Mad Men, Sad Women

The Sexual Revolution Has Been an Unmitigated Disaster

When the U.S. Food and Drug Administration approved Enovid for use as an oral contraceptive in 1960, “the Pill” was celebrated as the ticket to liberation for women. In the opening episode of the TV series Mad Men, which was set in 1960, new-hire secretary Peggy Olson was introduced to working-girl life by having her office manager take her to a doctor on her first day on the job so she could go on the Pill. Several 1960s and 1970s shows included scenes of the liberated woman pulling out her little packet and popping the day’s tiny tablet into her mouth. The message was clear enough: the Pill was an integral component of modern female life. But has it made women’s lives better? Has it made...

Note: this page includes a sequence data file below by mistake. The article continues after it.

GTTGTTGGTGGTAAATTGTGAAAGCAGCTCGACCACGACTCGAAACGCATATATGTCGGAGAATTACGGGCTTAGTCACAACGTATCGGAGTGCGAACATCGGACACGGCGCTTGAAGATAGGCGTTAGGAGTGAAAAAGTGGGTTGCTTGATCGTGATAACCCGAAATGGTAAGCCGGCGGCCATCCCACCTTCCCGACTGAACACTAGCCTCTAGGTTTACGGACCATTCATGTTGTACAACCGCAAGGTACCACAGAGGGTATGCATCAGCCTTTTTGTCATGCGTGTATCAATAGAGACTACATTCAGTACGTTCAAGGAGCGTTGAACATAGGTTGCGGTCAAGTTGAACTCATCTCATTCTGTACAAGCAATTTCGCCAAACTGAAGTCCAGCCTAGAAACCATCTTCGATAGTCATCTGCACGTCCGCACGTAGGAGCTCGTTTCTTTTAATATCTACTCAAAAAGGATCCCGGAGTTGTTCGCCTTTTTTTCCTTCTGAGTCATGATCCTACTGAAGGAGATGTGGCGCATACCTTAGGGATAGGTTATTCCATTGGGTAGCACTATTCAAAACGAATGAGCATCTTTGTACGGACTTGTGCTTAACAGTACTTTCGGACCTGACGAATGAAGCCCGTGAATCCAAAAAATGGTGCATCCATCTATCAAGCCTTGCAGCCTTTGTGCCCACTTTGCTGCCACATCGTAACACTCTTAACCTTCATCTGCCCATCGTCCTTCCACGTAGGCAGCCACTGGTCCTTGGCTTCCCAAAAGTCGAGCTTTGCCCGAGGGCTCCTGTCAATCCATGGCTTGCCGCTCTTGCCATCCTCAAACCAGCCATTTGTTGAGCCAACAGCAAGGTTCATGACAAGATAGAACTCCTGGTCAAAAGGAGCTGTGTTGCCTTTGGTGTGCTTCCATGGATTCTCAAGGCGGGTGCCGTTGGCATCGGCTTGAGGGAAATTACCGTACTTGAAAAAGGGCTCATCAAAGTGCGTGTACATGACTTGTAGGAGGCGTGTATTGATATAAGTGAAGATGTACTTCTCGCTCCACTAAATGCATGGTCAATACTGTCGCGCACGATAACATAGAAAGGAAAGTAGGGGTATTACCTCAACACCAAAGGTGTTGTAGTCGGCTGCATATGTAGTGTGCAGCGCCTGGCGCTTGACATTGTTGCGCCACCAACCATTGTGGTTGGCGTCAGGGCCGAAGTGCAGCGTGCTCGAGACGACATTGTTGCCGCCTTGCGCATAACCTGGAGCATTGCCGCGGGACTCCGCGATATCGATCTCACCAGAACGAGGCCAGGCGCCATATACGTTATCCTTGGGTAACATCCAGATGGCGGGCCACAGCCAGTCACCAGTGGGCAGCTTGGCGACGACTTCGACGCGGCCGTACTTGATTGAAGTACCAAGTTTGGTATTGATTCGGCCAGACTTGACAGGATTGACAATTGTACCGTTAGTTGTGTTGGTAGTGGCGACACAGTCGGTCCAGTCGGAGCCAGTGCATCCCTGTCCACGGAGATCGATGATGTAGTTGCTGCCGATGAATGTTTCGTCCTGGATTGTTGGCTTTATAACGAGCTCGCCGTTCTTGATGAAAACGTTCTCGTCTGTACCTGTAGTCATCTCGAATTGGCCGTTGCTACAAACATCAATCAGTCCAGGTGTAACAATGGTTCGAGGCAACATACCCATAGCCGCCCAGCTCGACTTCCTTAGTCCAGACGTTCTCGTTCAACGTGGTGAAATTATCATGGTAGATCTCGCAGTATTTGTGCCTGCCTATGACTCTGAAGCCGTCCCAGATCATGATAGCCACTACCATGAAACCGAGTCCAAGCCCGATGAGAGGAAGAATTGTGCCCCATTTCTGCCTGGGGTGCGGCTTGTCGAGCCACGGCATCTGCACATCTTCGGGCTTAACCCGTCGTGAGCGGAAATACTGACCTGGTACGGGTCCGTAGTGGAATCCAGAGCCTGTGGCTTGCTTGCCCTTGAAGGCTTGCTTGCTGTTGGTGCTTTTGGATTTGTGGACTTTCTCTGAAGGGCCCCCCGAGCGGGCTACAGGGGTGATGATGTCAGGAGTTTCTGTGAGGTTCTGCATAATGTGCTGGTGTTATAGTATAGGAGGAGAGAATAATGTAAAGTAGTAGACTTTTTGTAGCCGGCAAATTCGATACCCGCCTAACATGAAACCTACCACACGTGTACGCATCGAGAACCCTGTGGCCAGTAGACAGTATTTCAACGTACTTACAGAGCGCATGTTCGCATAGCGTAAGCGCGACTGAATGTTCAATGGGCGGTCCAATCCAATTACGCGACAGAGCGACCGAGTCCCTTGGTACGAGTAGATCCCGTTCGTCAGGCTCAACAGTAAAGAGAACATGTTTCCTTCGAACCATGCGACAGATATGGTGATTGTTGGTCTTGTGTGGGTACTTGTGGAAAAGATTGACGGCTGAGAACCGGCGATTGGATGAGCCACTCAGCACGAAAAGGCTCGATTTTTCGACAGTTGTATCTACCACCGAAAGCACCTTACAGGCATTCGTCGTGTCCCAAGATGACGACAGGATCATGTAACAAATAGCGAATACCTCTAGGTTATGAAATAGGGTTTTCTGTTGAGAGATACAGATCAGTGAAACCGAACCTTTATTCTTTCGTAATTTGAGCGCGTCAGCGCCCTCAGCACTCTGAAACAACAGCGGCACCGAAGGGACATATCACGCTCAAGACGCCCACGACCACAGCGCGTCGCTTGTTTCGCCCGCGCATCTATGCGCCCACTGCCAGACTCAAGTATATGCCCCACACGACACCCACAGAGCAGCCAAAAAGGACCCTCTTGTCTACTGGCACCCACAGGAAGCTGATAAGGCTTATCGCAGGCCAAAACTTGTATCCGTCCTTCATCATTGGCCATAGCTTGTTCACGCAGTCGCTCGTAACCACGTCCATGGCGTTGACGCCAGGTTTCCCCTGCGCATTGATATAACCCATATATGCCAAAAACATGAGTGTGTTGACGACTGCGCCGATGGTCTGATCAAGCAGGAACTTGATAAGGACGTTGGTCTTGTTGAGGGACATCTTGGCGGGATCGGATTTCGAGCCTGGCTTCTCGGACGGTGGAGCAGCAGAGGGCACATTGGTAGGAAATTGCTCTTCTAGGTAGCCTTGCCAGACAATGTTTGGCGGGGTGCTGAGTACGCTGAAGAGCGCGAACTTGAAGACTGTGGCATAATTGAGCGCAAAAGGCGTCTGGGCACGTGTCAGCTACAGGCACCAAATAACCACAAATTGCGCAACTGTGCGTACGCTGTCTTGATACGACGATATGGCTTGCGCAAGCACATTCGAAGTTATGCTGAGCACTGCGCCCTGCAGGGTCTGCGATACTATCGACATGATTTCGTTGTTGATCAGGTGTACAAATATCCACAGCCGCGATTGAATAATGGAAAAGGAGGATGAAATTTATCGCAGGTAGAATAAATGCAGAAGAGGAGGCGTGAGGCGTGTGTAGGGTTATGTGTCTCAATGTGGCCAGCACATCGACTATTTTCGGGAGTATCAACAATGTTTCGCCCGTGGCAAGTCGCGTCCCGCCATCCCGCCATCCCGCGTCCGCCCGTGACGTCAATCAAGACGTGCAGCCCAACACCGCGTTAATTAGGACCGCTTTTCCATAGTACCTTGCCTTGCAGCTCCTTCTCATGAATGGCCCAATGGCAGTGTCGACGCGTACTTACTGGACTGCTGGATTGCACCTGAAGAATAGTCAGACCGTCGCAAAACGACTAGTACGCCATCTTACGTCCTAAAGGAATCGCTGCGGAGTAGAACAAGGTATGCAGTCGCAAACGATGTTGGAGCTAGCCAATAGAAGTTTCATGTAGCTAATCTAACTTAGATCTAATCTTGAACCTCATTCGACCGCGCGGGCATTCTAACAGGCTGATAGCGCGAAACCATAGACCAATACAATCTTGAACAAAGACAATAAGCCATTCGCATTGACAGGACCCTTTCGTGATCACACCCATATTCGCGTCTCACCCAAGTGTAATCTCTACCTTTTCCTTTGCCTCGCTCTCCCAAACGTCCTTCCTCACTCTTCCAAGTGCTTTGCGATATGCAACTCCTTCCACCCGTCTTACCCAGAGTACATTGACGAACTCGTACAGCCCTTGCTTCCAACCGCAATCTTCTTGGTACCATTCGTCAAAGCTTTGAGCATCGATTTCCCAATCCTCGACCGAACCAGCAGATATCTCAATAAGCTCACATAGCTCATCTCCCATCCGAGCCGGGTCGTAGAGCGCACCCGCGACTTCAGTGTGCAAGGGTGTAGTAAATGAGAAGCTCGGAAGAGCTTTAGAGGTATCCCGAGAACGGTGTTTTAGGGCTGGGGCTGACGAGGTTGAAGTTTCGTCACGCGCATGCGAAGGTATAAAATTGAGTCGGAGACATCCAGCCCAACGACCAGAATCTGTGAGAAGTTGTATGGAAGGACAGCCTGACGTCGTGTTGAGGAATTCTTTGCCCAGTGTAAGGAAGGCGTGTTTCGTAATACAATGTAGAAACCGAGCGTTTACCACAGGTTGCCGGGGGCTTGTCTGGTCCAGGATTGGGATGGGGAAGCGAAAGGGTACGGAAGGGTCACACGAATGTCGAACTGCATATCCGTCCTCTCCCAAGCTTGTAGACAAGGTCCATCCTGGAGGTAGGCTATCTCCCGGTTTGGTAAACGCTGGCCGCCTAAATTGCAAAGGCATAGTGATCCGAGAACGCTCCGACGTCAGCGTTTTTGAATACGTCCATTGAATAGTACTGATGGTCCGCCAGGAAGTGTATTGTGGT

is Deputy Editor of Salvo and writes on apologetics and matters of faith.

This article originally appeared in Salvo, Issue #65, Summer 2023 Copyright © 2024 Salvo |


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